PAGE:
By Kathy Guillermo
There is a popular view that employees and activists
with People for the Ethical Treatment of Animals do little but dress up
in skimpy costumes and rant about cruelty to animals. The reason many
people believe this is the same reason that PETA engages in this street
theater campaigning: It's what the media likes to cover. If we have
learned anything in 20 years of fighting to earn animals respect, it's
that silence means continuation of suffering and misery.
Because we are determined to keep the abuse of animals
in the news, we have had to think of clever ways to draw attention to
the issues, even if it means wearing Las Vegas-style "feathers," as we
did recently in the Fort Worth area to protest the dismal living and
dying conditions of chickens used by Kentucky Fried Chicken. To be
honest, marching through the streets wearing next to nothing isn't our
idea of fun. But we have found that our efforts to reach the public
through news coverage of more conventional events have not worked.
Instead, we came up with costumes and props and celebrity campaigns that
would attract the media so that the public could understand that, to the
animals, these issues are a matter of life and death.
What you probably don't know about, because these
activities are less "sexy" to the press, is the tremendous amount of
work PETA does on behalf of animals every day. Last year alone, PETA
received more than 10,000 reports of animal abuse. Our caseworkers
worked with local authorities in communities across the country to
rescue animals from deplorable conditions. We've ended pigeon
poisonings, worked with district attorneys and sheriff's departments to
ask that they charge offenders with cruelty, halted cruel medical
training exercises on kittens, and more.
In our own community of Norfolk, Va., where PETA is
headquartered, our mobile spay/neuter clinic has sterilized more than
5,000 dogs and cats at low or no cost. This has prevented the birth of
approximately 72,000 unwanted puppies and kittens. We have distributed
more than 650 doghouses with straw bedding, free of cost, to residents
who will not allow their companion dogs inside.
Thanks to courageous whistleblowers, PETA has placed
undercover investigators in facilities across the country, leading to
exposure of abuse and criminal charges against the people who harm
animals. For example, PETA's undercover investigation of the University
of North Carolina (UNC) animal laboratories uncovered multiple
violations of regulations -- cutting off the heads of live baby rats
with scissors without anesthetics, leaving live animals in cages with
dead ones, failure to euthanize wounded and sick animals, and leaving
hemophiliac mice with their tails cut off to bleed to death overnight.
Following our exposť, a supervisor resigned, scientists were
disciplined, and employee training was strengthened. The U.S. National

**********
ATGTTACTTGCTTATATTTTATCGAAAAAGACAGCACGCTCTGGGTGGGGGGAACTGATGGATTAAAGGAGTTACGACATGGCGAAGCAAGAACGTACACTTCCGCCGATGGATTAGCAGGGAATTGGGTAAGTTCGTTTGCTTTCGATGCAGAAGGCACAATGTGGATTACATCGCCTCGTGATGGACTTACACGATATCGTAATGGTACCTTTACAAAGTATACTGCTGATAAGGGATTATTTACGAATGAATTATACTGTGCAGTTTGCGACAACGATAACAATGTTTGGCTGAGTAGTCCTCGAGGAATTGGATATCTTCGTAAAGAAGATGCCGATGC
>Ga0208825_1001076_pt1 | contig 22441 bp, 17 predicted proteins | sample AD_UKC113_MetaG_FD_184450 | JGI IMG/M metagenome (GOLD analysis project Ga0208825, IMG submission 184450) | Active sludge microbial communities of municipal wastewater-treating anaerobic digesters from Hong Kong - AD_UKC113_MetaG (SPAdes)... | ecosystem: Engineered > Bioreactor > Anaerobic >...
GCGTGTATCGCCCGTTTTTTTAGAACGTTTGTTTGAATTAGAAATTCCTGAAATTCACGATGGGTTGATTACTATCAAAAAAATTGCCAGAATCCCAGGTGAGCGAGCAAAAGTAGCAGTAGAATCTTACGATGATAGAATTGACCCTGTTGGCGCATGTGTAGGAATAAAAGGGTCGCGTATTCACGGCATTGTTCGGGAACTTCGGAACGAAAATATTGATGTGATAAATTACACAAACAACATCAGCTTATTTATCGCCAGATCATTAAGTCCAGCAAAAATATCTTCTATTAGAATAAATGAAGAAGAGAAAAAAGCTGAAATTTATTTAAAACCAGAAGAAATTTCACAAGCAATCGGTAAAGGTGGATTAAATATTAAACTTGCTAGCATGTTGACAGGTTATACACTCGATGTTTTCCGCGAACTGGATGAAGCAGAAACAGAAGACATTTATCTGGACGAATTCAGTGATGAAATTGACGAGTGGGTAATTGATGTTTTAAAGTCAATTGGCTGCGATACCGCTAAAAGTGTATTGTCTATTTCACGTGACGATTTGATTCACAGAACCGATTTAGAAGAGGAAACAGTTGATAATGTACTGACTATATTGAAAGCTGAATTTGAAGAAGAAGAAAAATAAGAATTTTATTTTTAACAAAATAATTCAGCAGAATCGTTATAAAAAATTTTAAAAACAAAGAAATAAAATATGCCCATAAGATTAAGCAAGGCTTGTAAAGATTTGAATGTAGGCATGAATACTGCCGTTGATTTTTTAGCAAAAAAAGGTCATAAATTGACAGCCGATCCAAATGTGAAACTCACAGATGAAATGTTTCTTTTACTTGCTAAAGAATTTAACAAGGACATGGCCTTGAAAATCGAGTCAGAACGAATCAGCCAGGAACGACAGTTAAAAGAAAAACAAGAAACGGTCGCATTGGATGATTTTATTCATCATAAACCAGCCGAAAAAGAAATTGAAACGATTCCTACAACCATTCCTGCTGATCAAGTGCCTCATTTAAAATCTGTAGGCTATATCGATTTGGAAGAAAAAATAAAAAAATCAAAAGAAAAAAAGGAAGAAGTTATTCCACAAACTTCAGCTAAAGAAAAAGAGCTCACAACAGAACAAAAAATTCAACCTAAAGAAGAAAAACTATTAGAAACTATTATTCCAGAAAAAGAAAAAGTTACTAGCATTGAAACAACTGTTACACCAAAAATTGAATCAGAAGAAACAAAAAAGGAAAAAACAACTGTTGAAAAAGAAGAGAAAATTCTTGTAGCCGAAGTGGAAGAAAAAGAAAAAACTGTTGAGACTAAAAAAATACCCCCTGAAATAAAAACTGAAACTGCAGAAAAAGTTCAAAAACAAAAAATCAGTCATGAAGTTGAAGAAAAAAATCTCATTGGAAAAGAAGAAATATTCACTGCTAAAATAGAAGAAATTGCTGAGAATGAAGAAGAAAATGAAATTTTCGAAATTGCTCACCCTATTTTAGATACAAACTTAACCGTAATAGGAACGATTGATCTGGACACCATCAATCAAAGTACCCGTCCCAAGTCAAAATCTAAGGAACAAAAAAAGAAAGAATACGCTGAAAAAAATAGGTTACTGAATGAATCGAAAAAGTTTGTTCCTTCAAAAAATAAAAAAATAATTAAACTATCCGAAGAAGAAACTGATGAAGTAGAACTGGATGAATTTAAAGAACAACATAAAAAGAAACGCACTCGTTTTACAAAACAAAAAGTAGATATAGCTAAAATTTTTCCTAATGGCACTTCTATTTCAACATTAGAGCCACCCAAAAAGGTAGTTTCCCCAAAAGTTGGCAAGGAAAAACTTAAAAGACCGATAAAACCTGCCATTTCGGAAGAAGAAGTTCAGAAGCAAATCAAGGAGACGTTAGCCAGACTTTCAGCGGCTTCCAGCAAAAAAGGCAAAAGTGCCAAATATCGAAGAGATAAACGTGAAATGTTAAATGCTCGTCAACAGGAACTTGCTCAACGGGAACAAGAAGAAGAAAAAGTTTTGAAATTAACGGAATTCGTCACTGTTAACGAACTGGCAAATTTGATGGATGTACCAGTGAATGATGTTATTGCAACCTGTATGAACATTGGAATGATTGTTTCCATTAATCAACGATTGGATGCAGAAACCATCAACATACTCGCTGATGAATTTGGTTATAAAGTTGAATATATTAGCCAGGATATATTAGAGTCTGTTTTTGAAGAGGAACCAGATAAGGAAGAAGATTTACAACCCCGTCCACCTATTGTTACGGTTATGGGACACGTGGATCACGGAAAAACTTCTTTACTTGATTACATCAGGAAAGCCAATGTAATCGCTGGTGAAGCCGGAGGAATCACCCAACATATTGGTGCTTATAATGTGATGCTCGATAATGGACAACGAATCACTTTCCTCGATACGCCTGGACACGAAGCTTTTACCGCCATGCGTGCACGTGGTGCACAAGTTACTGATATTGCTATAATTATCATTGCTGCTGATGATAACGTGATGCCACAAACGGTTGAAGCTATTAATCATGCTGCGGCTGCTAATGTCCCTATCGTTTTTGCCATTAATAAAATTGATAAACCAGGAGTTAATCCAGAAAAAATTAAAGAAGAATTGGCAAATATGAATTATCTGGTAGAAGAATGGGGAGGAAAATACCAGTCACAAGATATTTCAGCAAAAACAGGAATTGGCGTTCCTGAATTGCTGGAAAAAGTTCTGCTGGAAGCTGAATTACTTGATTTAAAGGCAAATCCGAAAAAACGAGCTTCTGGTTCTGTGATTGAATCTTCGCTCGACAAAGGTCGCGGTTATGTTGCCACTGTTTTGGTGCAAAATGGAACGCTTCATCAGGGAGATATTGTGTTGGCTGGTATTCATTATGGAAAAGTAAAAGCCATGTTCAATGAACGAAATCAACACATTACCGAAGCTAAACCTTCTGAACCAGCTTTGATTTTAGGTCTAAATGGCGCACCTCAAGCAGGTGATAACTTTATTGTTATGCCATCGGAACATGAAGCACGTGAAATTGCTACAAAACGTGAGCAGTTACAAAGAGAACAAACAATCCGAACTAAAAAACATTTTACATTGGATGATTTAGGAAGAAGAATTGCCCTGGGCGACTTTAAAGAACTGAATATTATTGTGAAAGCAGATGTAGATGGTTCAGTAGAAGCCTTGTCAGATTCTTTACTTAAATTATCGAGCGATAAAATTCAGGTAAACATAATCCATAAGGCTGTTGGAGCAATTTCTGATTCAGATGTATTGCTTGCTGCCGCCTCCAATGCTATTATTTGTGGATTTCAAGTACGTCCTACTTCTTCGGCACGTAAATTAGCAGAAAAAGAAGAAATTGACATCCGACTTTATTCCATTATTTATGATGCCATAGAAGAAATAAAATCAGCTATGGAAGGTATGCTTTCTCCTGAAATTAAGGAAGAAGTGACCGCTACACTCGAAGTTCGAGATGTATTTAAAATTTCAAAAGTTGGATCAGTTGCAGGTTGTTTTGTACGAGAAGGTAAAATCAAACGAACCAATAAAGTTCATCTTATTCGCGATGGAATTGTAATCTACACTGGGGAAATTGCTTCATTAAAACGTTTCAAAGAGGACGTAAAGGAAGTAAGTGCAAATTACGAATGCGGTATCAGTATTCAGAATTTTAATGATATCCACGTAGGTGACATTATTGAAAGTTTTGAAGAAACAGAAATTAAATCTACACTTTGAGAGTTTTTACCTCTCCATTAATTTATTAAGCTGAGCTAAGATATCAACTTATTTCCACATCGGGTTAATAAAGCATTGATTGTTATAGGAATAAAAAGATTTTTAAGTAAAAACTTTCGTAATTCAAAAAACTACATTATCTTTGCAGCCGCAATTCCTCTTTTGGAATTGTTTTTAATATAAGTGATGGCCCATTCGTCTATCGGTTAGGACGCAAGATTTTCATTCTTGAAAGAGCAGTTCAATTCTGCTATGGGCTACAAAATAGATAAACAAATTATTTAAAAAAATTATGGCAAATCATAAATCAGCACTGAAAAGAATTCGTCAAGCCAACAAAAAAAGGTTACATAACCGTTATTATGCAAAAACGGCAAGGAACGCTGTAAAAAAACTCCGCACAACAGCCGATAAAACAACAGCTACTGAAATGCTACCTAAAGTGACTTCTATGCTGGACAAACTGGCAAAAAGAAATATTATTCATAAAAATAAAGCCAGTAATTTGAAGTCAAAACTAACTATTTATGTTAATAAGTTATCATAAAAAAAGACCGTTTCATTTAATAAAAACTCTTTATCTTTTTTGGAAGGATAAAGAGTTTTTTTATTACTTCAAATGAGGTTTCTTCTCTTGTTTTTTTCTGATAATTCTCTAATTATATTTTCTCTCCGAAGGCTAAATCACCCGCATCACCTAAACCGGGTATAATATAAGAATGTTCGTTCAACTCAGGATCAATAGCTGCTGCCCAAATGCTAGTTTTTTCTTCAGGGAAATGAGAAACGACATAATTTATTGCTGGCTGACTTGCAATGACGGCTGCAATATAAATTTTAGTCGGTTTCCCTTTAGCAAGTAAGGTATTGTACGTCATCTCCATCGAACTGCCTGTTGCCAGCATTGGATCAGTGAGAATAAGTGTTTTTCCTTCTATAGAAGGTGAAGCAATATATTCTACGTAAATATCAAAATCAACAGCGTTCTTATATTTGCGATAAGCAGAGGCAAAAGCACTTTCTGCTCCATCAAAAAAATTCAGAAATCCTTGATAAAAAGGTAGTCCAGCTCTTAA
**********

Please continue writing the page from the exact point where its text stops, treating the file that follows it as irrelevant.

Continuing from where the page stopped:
Institutes of Health's Office of Laboratory Animal Welfare has issued a
new directive on euthanasia to all research institutions nationwide.
Even when issues fall out of the news, PETA has learned
that we must never give up. It took many, many months of pressure from
PETA before U.S. and Puerto Rican officials seized six thin, sick,
depressed, and filthy polar bears from the traveling tropical Suarez
Bros. Circus. PETA had rallied support from polar bear experts, the U.S.
Congress, government officials in Germany and Canada, and celebrities
including Ewan McGregor. Video footage showed the bears panting
constantly while being hit, whipped, and forced to perform frightening
tricks in sweltering temperatures. A seventh bear had been seized
earlier, after PETA alerted the U.S. Fish and Wildlife Service to
fraudulent documentation of her origin.
As for our street-theater-style campaigns, they work
too. Following more than 100 PETA protests at Safeway stores, the
grocery chain became the first in U.S. history to improve conditions for
factory-farmed animals. The $34 billion-a-year company pledged to
increase space for laying chickens, to stop starving hens in order to
force increased egg-laying, and to conduct unannounced inspections of
slaughterhouses and suppliers. We also persuaded Albertson's and Kroger
to pledge to follow Safeway's lead. McDonald's, Burger King, and Wendy's
responded to our campaign to make similar improvements.
Not everyone agrees with our belief that animals do not
belong to us to eat, wear, experiment on, or use for entertainment. But
whatever your view on animal rights, PETA urges you to learn about what
happens to animals in these industries so that your choices are fully
informed. PETA will keep protesting, educating, and investigating to
make sure that the animals have a voice.
Go on to Open Letter To A Puppymill
Return to 24 August 2003 Issue
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